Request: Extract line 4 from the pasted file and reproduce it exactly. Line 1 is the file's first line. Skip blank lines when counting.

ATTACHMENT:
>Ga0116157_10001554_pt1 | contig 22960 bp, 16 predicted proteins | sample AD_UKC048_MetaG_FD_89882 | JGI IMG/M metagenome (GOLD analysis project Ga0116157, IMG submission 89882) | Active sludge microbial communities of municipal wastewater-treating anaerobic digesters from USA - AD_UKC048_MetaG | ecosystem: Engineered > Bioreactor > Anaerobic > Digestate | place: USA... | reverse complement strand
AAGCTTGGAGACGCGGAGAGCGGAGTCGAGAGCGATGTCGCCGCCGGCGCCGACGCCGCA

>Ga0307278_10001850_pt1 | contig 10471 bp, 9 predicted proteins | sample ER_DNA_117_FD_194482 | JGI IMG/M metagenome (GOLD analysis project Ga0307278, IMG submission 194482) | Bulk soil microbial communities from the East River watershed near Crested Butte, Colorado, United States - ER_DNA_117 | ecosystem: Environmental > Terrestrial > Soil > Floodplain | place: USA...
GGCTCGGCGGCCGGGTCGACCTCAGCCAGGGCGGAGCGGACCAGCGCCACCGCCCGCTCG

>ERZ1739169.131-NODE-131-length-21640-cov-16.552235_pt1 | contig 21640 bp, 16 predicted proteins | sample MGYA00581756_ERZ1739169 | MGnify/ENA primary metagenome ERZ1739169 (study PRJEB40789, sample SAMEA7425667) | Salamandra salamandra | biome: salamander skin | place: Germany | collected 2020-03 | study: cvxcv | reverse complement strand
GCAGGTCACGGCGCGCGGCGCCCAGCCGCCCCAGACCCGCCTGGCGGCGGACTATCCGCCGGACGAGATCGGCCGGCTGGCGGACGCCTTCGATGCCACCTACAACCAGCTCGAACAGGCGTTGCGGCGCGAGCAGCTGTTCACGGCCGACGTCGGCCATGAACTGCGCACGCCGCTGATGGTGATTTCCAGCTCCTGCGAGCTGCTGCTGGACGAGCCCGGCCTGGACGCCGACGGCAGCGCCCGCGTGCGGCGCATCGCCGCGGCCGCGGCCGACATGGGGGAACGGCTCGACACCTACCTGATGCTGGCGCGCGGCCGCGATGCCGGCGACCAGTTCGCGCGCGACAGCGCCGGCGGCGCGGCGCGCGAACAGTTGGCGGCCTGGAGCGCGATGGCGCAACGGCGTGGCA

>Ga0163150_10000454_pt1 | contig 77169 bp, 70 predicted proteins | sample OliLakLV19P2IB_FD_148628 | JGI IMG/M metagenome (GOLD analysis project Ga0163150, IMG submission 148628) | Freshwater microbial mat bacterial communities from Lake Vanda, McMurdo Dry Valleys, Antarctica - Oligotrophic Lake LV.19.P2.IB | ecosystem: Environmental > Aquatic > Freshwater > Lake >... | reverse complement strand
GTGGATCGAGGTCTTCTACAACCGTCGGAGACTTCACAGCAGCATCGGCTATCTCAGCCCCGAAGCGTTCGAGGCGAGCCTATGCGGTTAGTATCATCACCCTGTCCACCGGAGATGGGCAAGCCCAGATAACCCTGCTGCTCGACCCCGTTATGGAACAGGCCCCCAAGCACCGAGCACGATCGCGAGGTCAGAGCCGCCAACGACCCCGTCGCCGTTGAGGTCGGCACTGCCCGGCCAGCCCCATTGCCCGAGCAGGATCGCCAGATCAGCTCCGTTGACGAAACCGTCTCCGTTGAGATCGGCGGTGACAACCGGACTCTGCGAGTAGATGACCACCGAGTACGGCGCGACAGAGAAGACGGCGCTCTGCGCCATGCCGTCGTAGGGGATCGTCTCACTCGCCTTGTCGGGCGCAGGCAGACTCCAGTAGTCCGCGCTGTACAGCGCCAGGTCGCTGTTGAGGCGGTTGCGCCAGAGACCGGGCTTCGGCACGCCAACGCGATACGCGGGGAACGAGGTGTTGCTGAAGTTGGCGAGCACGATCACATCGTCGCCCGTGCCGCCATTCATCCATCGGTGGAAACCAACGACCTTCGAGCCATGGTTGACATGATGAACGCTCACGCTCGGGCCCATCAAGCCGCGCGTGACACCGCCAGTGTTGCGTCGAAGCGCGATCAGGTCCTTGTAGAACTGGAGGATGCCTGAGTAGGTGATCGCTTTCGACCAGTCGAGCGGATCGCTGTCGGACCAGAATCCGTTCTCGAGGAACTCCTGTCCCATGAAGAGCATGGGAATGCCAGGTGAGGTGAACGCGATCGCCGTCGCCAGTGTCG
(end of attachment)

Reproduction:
GGCTCGGCGGCCGGGTCGACCTCAGCCAGGGCGGAGCGGACCAGCGCCACCGCCCGCTCG